What are the general types of ethical statements your organization could develop, along with their relative strengths and weaknesses? And how do you go about developing such a statement and implementing it day to day?
There are four general types of ethical statements: a Code of Ethics, a Code of Conduct, a Conflict of Interest Agreement, and a Statement of Values. Each is intended to serve the general public by guiding the behavior, methods and manners of communications of those subject to the ethical statements in their long-term and day-to-day activities.
Yet each is different in the time necessary to create them, the resources required for compliance, and the degree of involvement of individuals in the creation of the ethical statement.
A Code of Ethics is the most comprehensive and difficult to generate and maintain. Most codes contain at least “Canons” and “Rules of Conduct.”
Canons are general standards. They are lofty, altruistic and indicate inspirational goals for the individuals subject to the code. They serve as principles and the basis for the Rules of Conduct.
Rules specify the minimum level of conduct required. Disciplinary action may result from a rule violation. In some cases, intermediate statements are included in codes. These may be called “Guidelines” and fall below canons and above rules in offering specific guidance to professionals subject to the code.
Canons and related rules are difficult and time consuming to develop. After each iteration during their creation, they are subject to review and revision by those who will be subject to them.
Further, because rule violations dictate punishments, methods of reporting of violations, punishment standards and a structure of due process must be created. These activities require an increased commitment of manpower.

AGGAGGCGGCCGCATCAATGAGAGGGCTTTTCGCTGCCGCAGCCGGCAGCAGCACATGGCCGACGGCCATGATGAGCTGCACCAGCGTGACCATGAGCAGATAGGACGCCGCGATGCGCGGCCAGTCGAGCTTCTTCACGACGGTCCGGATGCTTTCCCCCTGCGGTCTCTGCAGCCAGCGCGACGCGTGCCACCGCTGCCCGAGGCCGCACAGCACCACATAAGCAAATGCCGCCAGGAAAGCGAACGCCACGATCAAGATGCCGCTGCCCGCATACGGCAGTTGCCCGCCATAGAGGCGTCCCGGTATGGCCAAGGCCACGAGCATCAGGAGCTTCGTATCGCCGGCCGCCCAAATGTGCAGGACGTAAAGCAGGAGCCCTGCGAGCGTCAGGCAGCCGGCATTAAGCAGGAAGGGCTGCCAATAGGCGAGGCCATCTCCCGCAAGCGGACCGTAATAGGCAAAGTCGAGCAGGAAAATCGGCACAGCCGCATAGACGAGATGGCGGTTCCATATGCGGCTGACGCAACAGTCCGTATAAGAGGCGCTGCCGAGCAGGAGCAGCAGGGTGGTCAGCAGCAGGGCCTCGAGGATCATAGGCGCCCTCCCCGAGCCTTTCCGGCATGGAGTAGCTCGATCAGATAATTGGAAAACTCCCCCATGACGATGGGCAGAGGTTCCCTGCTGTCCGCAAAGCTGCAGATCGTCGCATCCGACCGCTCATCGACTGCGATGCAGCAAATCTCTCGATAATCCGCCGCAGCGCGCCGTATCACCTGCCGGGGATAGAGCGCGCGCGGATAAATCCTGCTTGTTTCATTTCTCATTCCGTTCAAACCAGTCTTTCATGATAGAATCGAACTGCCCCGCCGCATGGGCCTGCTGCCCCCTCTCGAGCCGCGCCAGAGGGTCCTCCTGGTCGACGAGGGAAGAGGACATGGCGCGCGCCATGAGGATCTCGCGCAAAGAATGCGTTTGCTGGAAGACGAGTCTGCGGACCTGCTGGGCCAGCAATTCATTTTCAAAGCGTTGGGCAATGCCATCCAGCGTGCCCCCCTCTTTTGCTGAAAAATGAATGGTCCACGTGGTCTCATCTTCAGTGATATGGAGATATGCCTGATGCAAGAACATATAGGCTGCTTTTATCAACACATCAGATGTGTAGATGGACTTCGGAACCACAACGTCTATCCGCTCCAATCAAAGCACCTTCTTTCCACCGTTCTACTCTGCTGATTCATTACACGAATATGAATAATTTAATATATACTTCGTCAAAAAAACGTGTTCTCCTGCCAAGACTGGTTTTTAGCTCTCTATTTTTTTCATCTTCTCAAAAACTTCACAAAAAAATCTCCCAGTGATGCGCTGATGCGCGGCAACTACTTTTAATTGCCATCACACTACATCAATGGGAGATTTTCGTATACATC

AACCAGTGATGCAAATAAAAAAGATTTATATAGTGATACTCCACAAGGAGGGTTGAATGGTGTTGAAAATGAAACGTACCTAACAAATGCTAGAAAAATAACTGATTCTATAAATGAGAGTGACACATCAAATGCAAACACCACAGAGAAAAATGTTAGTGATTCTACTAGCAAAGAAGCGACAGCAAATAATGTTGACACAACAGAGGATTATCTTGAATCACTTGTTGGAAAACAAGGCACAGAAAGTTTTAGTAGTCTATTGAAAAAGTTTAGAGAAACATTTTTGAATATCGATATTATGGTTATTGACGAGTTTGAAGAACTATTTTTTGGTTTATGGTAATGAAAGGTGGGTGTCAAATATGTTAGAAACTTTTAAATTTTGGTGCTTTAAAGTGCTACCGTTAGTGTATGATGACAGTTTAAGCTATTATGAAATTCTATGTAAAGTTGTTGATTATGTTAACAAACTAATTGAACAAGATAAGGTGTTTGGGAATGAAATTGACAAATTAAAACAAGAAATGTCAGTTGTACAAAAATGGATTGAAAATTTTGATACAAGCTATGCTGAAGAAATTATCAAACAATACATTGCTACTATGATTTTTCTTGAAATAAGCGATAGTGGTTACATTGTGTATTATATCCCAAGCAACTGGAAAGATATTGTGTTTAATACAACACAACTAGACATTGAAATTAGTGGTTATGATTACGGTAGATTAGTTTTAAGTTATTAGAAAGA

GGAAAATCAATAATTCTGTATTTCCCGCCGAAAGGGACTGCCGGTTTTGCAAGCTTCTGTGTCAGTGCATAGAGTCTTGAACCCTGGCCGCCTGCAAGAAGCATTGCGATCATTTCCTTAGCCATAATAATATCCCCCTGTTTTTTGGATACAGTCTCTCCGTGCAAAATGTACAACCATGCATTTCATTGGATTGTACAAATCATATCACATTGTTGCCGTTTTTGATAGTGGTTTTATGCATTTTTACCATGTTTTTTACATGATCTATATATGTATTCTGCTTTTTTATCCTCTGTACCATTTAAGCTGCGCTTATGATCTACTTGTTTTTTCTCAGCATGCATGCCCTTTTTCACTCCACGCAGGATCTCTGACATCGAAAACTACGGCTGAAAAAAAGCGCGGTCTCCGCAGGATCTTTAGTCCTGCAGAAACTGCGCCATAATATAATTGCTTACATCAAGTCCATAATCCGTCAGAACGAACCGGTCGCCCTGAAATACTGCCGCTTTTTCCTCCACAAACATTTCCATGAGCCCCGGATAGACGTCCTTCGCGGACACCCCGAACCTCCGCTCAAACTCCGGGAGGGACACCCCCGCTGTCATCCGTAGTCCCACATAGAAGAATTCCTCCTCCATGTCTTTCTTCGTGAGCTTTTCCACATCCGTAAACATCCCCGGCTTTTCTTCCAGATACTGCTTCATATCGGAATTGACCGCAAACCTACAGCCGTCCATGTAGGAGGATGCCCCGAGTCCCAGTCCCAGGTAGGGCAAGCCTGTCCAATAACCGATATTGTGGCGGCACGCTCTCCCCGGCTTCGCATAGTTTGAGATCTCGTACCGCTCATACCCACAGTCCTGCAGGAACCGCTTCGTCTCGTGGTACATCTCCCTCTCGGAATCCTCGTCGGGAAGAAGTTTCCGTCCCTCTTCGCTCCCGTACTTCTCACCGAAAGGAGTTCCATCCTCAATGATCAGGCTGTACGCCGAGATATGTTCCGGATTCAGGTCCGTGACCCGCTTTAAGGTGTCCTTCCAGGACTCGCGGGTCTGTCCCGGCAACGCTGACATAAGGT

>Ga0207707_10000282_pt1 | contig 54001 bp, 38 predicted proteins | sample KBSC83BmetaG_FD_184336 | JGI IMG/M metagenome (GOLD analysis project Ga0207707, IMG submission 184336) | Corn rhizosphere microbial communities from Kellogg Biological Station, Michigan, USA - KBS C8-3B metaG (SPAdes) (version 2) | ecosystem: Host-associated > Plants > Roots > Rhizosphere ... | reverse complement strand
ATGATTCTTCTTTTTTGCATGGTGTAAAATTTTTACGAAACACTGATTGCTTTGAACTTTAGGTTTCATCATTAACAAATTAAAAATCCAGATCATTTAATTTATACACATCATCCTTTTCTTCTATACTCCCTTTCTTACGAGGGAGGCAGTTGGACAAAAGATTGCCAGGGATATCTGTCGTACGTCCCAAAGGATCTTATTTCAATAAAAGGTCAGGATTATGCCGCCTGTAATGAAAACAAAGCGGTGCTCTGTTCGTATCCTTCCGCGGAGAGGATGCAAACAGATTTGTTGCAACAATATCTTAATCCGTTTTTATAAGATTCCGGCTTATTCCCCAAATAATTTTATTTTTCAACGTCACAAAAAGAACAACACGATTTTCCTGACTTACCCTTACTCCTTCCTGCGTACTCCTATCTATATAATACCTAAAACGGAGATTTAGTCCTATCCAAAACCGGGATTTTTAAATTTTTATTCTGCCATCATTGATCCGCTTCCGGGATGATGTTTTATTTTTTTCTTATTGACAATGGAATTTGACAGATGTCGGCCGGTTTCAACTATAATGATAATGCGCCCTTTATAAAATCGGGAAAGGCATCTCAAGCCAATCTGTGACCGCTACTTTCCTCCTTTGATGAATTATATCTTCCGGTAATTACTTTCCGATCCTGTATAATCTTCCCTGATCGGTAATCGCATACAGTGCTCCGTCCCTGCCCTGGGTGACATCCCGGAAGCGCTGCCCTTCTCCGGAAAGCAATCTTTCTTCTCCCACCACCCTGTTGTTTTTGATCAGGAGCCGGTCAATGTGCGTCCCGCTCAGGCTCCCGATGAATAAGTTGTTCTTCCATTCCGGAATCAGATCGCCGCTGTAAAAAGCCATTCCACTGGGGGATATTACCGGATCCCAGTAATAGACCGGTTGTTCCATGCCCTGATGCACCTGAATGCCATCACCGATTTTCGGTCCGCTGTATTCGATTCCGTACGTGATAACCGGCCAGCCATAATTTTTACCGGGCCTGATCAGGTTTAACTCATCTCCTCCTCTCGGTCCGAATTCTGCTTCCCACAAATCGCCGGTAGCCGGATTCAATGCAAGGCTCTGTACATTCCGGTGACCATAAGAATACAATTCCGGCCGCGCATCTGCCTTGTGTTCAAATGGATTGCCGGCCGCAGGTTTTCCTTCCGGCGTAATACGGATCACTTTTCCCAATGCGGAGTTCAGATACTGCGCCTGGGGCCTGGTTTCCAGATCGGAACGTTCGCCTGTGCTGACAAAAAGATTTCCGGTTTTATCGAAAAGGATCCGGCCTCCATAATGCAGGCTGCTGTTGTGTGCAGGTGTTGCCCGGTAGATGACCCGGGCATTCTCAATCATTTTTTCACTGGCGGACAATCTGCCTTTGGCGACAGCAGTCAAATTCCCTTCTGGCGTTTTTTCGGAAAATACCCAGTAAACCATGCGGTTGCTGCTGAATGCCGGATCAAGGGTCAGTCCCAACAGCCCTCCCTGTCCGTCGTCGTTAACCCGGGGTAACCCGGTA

Once codes are in place, further time and effort is required for their enforcement and for offering specific guidance. For example, The American Institute for Chartered Property Casualty Underwriters, in addition to canons and rules, provides guidelines, advisory opinions and summaries of previous opinions.
Codes of Ethics are generally impractical for all but professional societies and the largest organizations. Most organizations cannot afford the manpower and monetary resources required to develop and enforce a code.
A Code of Conduct is a second type of ethical statement. The code could be written as general principles, and hence be aspirational. At the other extreme, a Code of Conduct could be statements of acceptable, unacceptable or both types of behavior, and hence, more like legislative or regulatory sets of rules.
Codes of Conduct are easier to write given that there tend to be fewer arguments about pure aspirations for good actions or about specific actions that are deemed either acceptable or unacceptable.
Codes of Conduct that tend toward a set of rules usually are reinforced with penalties for violations. In many cases, due process is either ignored or left to whatever due process is inherent in any human resources action.